• Fathers who live with their children are more likely to have a close, enduring relationship with their children than those who do not.
• Compared to children born within marriage, children born to cohabiting parents are three times as likely to experience father absence, and children born to unmarried, non-cohabiting parents are four times as likely to live in a father-absent home.
• About 40 percent of children in father-absent homes have not seen their father at all during the past year; 26 percent of absent fathers live in a different state than their children; and 50 percent of children living absent their father have never set foot in their father’s home.
• Children who live absent their biological fathers are, on average, at least two to three times more likely to be poor, to use drugs, to experience educational, health, emotional and behavioral problems, to be victims of child abuse, and to engage in criminal behavior than their peers who live with their married, biological (or adoptive) parents.
• From 1995 to 2000, the proportion of children living in single-parent homes slightly declined, while the proportion of children living with two married parents remained stable.
“Men and their children fare badly within the family law system . Fathers are removed from their children against their will and through no fault of their own. The majority are not granted reasonable access after contested legal proceedings costing thousands of dollars. False accusations of domestic violence or child abuse are not infrequent in attempts to ensure custody of the children. Fathers are then forced to pay “child support” without any guarantee the money is used for the benefit of the children. The system refuses to enforce access to their children and does not support shared care.”
“We do little to support fatherhood . Until the 1970s dads weren’t allowed to be present at the birth of their children. Since then the role of the Australian father has changed from sole breadwinner to sharing the hands-on parenting and earning roles with his partner. Fathers are more likely than ever to require time off work to look after their children’s needs but government legislation and workplace cultures haven’t followed suit. Men are still expected to put in long hours and not take time off for family responsibilities. Discrimination complaints by men because of their parental status have more than doubled in the past decade. Many fathers feel excluded by staff and services in the early childhood health and education sectors that appear to be focused solely upon the needs of mothers. Ante-natal courses for new fathers are rare despite post-natal depression rates in first-time dads of up to 10 percent .”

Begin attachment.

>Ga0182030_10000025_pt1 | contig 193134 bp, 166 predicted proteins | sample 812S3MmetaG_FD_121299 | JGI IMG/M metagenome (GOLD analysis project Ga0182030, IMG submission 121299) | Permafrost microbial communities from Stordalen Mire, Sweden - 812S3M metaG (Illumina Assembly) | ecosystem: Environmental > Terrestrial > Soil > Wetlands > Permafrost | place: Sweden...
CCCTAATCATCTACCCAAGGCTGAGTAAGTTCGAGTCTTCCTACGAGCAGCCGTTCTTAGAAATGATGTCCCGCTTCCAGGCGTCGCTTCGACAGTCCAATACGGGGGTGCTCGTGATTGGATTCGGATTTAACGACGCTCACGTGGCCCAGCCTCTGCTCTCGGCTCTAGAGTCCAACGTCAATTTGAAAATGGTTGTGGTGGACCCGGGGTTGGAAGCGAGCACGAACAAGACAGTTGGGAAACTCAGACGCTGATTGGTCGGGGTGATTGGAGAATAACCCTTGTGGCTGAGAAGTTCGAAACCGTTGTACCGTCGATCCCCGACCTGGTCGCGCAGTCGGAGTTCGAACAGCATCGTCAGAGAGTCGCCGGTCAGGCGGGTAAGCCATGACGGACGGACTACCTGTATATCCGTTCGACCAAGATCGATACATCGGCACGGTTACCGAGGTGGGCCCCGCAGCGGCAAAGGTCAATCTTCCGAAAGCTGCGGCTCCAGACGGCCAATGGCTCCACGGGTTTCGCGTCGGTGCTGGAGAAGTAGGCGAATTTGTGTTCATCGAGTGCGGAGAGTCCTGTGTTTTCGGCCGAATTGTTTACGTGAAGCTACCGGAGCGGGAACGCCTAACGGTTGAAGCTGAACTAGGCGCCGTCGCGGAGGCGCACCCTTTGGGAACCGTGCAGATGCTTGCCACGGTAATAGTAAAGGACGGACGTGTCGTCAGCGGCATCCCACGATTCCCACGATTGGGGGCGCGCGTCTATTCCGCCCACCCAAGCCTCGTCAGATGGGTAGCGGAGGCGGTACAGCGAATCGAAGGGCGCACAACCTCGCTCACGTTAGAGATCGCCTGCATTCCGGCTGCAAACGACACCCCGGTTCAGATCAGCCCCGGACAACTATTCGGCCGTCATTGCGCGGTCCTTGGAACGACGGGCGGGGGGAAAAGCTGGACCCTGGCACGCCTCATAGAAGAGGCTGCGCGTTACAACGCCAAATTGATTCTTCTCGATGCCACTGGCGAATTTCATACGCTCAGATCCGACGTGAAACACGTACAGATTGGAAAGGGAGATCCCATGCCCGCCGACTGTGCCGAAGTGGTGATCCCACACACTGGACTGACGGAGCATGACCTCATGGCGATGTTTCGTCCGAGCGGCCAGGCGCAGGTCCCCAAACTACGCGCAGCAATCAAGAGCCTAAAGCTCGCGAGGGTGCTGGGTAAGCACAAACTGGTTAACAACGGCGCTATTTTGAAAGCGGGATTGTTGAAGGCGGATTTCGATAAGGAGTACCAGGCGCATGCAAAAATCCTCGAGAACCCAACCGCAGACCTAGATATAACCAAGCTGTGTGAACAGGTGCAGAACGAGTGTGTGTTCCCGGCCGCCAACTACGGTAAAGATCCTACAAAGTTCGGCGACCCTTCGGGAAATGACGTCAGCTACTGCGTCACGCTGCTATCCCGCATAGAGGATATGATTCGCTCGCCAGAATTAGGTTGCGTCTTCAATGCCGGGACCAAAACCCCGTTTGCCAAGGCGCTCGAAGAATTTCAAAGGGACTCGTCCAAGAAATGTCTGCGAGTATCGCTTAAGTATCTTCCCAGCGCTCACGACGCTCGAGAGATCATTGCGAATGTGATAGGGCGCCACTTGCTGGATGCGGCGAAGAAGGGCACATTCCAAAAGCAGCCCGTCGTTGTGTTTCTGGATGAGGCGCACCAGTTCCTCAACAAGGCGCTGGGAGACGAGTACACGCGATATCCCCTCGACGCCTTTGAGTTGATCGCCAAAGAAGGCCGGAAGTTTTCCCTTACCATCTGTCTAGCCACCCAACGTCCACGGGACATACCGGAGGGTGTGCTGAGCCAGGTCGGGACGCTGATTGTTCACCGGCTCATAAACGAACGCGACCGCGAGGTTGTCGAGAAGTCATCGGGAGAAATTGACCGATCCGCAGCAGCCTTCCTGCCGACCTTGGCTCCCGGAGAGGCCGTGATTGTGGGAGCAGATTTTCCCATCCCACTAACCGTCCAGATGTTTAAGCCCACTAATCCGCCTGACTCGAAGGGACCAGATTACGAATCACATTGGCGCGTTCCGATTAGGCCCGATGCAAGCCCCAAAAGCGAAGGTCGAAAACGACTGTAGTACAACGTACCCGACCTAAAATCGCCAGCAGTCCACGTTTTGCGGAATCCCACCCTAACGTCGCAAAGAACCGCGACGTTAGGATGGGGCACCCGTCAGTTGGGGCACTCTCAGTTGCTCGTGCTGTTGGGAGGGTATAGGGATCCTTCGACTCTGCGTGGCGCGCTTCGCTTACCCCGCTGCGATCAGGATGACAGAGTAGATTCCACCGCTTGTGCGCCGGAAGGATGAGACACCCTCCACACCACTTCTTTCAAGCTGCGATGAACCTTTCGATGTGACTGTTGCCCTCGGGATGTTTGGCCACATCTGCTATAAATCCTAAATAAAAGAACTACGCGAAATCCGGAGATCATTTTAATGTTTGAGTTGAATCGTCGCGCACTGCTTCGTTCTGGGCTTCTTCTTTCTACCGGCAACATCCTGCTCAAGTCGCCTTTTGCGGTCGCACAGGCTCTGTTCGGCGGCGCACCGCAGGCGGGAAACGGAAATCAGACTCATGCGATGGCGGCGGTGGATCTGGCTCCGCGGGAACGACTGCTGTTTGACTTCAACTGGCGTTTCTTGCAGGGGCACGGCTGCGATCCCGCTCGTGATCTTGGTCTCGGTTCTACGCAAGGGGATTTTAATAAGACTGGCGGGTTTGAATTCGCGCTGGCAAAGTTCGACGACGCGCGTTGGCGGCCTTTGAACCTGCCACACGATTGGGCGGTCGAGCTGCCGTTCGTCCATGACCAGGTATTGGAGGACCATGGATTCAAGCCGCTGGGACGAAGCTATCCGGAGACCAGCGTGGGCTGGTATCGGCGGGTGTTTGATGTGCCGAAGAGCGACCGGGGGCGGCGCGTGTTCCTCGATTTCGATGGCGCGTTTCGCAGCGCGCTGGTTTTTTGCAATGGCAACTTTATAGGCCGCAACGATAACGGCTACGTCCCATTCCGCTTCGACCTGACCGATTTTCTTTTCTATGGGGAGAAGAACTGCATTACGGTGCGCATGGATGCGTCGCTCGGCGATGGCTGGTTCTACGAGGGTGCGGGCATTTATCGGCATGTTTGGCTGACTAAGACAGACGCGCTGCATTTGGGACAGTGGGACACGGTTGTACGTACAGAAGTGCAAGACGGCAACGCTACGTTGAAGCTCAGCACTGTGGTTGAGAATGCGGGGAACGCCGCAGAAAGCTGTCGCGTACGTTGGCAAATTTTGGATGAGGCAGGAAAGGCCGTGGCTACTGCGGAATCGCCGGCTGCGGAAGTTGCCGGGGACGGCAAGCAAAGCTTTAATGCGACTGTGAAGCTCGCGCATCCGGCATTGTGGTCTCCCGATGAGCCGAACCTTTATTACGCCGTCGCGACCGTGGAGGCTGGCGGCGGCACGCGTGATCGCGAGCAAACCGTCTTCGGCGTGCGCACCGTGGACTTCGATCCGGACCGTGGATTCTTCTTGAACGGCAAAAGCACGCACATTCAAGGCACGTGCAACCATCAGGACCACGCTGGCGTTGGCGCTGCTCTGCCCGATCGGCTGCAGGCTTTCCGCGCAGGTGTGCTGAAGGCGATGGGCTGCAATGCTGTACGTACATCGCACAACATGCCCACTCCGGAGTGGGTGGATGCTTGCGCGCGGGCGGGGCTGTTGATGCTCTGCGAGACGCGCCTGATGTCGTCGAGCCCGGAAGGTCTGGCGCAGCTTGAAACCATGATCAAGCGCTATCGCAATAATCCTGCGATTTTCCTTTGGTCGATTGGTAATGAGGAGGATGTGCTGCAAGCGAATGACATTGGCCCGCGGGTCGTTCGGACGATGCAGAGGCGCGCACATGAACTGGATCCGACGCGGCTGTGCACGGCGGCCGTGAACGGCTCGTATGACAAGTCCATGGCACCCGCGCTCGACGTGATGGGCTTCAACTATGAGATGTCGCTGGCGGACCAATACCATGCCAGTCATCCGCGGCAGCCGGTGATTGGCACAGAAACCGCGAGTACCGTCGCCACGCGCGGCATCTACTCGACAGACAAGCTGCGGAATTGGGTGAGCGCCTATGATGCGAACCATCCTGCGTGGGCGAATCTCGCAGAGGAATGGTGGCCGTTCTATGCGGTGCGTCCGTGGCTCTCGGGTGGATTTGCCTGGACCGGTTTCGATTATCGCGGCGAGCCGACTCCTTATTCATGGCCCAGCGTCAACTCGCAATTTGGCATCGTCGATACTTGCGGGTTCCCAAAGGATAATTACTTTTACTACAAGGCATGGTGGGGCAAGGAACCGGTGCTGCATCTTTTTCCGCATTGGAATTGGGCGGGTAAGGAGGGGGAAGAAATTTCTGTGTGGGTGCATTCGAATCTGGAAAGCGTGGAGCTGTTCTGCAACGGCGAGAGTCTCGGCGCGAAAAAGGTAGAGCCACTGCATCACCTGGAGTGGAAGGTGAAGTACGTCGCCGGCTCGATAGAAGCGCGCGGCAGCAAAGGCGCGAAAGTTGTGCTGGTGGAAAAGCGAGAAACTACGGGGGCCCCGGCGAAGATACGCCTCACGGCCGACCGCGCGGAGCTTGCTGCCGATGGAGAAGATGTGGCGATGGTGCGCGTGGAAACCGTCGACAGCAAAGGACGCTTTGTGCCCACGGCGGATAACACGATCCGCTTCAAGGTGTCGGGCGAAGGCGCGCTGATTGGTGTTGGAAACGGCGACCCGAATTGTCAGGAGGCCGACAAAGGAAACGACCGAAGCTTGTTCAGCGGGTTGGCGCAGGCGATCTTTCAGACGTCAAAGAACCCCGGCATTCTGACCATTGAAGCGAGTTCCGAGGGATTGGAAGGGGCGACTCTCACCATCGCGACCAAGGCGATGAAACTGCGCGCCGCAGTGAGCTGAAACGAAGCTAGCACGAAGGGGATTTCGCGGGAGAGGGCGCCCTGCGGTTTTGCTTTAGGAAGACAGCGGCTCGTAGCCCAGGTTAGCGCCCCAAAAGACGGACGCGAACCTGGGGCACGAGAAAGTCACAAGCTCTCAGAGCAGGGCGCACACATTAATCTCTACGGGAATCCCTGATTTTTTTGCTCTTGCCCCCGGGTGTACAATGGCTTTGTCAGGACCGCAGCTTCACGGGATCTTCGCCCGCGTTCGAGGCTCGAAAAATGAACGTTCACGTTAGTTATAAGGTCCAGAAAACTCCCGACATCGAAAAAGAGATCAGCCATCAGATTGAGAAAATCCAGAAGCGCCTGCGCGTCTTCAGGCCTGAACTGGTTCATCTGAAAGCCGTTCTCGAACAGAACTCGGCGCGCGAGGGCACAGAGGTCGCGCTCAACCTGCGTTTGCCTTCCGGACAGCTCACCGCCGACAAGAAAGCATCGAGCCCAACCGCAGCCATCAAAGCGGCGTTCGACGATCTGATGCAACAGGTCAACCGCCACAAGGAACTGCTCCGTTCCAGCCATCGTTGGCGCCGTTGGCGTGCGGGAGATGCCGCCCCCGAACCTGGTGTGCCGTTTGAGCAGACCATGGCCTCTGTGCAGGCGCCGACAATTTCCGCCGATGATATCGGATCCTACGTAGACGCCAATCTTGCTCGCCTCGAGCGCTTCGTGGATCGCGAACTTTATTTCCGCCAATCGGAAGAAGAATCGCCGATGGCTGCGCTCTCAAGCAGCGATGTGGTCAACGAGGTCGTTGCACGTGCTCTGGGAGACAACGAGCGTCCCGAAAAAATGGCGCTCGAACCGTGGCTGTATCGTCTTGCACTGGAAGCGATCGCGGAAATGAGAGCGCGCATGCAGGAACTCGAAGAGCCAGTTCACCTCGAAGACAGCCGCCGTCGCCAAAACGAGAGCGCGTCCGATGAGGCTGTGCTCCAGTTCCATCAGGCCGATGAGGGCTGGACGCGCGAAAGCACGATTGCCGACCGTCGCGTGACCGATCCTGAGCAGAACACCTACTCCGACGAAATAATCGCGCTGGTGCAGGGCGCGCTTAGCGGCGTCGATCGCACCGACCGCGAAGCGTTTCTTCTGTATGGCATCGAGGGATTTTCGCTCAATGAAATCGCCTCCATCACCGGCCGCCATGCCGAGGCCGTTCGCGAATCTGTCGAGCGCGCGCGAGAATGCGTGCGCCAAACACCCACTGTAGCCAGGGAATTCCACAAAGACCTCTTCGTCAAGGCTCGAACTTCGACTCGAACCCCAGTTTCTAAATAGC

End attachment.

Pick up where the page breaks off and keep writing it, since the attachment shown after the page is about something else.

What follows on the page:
“There is an epidemic of fatherlessness . Of the five million Australian children in 2009-10, 864,000 (17 percent) lived away from their father . Of these children, 48 percent saw their father at least once per fortnight, while 24 percent rarely saw their father. Almost half never stayed overnight with their father. In 2009-10, there were 366,030 non-resident fathers. Research from the USA shows that violent crime, drug and alcohol abuse, truancy, teen pregnancy and suicide all correlate more strongly to fatherlessness than to any other factor.”